The battle-field after the struggle was a terrible sight. The night was dark and cold. After the battle the ambulances were busily engaged removing the wounded. The enemy carried off most of their wounded and some of their dead. The wounded were intermingled with the dead, and their sufferings before they were removed to the hospitals were heart-rending. The next day was spent in burying the dead. The ghastly aspect of the field after the wounded were removed, and before the dead were interred, was appalling.
BATTLE OP PITTSBUBG LANDING.
April 6-7, 1862.
When the surrender of Forts Henry and Donelson reached Washington and Richmond there was depression among the secessionists and great rejoicing at the North. The news of these events was followed directly by the capture of Nashville and New Madrid, and it became certain to the Confederate leaders that Island No. 10 must soon surrender. Under these, untoward events it became imperative that a new strategic point should be at once established beyond reach of the gunboats, that had already produced so much mischief. Beauregard, then in command, selected Corinth as the most promising point for his operations, and a position which would render any attempt of the Federals to cut him off from western Tennessee, or the eastern and southern States, extremely difficult of success. He called on the Governors of Tennessee, Mississippi and Alabama for help, and a prompt response was made. First came Polk from Columbus, then Bragg from Mobile and Pensacola, followed by General A. S. Johnston from Murfreesborongh, who took command. After selecting their new line of defence, they commenced fortifying it and diligently concentrated their forces. Generals Hardee, Breckinridge, Sterling Price and Hindman soon came in, and the fortifications made rapid progress.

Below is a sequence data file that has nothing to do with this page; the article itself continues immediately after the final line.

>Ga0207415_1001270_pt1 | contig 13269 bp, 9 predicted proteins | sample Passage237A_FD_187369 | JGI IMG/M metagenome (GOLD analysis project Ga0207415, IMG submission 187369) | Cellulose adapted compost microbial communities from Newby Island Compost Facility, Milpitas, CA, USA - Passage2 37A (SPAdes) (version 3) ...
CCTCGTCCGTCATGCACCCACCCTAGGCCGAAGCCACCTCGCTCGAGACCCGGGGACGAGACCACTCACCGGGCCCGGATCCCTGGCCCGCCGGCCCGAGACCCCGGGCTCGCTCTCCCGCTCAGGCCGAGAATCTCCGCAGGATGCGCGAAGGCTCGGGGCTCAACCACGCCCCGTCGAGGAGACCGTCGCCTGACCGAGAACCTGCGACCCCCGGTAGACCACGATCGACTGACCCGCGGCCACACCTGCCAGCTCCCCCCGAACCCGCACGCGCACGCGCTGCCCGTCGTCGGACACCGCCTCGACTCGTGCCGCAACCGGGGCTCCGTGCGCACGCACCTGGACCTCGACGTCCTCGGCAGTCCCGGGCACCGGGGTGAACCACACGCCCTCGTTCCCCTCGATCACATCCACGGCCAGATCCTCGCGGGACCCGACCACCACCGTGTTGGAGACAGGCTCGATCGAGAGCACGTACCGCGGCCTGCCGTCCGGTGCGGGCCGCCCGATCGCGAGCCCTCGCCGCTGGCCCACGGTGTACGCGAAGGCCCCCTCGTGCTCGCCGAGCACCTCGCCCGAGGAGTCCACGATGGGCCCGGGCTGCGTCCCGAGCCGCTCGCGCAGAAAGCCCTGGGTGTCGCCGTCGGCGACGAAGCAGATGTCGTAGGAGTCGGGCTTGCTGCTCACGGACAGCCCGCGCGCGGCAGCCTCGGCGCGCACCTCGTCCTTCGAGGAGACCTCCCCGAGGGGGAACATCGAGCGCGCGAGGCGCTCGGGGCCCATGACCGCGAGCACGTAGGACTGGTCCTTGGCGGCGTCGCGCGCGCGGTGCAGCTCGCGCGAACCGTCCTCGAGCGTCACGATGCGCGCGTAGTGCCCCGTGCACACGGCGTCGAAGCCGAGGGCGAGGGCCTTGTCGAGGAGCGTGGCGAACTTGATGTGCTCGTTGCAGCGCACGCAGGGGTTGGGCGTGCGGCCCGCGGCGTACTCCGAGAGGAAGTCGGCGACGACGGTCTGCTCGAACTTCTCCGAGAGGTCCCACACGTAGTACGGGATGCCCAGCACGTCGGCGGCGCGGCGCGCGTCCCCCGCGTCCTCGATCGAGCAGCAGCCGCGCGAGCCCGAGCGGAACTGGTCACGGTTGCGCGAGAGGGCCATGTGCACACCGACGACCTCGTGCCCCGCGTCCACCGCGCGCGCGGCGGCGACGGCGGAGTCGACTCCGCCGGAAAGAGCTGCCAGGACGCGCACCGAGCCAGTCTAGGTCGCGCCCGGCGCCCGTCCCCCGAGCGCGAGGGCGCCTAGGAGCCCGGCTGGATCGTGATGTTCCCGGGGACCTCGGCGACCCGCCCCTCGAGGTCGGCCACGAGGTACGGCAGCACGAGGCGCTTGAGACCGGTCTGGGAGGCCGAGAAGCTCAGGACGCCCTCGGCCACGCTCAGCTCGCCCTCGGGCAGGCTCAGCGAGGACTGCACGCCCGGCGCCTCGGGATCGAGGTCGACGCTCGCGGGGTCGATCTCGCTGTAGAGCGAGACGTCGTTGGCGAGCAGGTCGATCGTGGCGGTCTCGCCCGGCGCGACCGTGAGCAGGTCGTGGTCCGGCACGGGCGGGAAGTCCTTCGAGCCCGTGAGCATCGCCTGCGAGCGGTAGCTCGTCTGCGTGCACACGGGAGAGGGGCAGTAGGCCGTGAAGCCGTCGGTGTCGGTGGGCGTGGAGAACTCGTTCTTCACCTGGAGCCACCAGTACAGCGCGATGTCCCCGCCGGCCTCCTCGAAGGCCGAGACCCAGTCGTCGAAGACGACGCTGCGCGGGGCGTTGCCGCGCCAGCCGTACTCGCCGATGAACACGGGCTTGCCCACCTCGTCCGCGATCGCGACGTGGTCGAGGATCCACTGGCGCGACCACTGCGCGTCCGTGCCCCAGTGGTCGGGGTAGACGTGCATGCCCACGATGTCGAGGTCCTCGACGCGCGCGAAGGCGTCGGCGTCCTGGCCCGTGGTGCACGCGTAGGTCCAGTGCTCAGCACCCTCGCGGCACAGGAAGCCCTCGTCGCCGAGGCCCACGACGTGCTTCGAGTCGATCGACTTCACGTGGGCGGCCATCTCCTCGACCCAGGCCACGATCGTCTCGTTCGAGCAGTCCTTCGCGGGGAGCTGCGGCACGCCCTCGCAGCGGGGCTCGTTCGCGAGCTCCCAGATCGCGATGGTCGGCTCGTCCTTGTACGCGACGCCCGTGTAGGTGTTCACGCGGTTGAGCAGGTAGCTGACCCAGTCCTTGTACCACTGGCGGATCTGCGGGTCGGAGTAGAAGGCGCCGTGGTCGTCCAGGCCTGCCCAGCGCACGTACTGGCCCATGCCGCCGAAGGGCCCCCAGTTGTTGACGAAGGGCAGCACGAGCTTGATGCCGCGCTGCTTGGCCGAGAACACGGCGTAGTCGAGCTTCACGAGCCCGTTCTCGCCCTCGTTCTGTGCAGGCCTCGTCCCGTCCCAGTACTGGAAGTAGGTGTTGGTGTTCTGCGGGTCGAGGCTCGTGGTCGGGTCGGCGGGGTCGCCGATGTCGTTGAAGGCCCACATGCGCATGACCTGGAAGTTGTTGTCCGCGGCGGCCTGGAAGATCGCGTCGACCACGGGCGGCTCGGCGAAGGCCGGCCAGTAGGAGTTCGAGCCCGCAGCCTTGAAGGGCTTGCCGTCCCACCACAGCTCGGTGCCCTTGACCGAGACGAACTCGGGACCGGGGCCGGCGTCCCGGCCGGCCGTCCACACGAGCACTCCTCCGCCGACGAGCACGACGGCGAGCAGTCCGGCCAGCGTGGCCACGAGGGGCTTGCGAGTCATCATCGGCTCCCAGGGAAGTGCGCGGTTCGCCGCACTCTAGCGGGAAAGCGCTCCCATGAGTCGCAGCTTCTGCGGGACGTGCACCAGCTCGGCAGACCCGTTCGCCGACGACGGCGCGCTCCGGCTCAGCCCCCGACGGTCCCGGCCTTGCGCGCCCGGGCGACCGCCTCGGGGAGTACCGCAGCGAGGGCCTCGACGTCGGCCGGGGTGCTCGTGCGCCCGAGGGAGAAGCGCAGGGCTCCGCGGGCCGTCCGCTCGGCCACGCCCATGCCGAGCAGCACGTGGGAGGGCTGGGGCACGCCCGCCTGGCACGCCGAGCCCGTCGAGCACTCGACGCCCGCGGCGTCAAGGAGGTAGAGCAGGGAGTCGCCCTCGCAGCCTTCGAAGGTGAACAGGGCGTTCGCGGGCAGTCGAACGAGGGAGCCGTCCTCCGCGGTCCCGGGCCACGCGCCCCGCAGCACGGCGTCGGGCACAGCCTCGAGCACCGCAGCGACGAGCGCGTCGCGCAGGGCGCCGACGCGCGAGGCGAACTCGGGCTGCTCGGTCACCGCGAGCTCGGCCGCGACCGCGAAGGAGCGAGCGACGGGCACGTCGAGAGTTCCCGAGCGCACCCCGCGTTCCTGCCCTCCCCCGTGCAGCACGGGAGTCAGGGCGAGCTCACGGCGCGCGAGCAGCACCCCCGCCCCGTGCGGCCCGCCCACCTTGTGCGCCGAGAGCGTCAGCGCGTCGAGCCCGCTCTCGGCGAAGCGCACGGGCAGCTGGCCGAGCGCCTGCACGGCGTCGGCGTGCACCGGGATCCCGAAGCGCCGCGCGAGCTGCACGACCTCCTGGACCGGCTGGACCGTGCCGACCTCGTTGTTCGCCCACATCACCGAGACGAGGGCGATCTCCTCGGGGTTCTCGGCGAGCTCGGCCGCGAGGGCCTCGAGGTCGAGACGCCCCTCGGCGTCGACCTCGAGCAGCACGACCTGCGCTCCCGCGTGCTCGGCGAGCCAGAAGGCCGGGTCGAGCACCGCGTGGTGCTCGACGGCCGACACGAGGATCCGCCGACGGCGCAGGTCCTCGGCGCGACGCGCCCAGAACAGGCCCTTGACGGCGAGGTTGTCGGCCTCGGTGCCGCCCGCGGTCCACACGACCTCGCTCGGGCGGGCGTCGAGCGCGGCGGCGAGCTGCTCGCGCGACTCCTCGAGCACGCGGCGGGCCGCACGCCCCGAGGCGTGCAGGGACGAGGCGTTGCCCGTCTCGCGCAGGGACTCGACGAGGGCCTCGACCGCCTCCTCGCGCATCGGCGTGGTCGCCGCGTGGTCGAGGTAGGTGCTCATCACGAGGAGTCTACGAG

Corinth is a very important strategical point. 'It is situated in a branch of the Apalachian range, which diverges from the Alleghany mountains, and forms the uplands and gold-bearing regions of Georgia and Alabama. The village is nearly surrounded by an irregular circle of hills, rising in the north, about four miles distant, with the State line between Tennessee and Mississippi crossing their summit. The Mobile and Ohio railway intersects this ridge through a cut seventy-five feet in depth. Similar cuts, of lesser depth, penetrate the hills on the east, west and south, where the railways enter. Beyond these hills, in the direction of Pittsburg and Savannah, the ground becomes more level, and is generally low and swampy. The topography of the region renders Corinth susceptible of strong defences. The village was formerly called Farmington, and is so mentioned in the gazetteers. It is a post Tillage of Tishomingo countv, Mississippi, distant two hundred arid sixty-two miles north-east from Jackson, the capital of the State. There were not half a dozen stores in the village, and its population was relatively small. Tishomingo county forms the north-eastern extremity of Mississippi, bordering on Tennessee and Alabama. The Tombigbee river rises in the county; the Tennessee flows along the north-east border, and it is drained by Tuscumbia creek. A large portion of the county is covered with forests of oak, hickory, walnut and pine.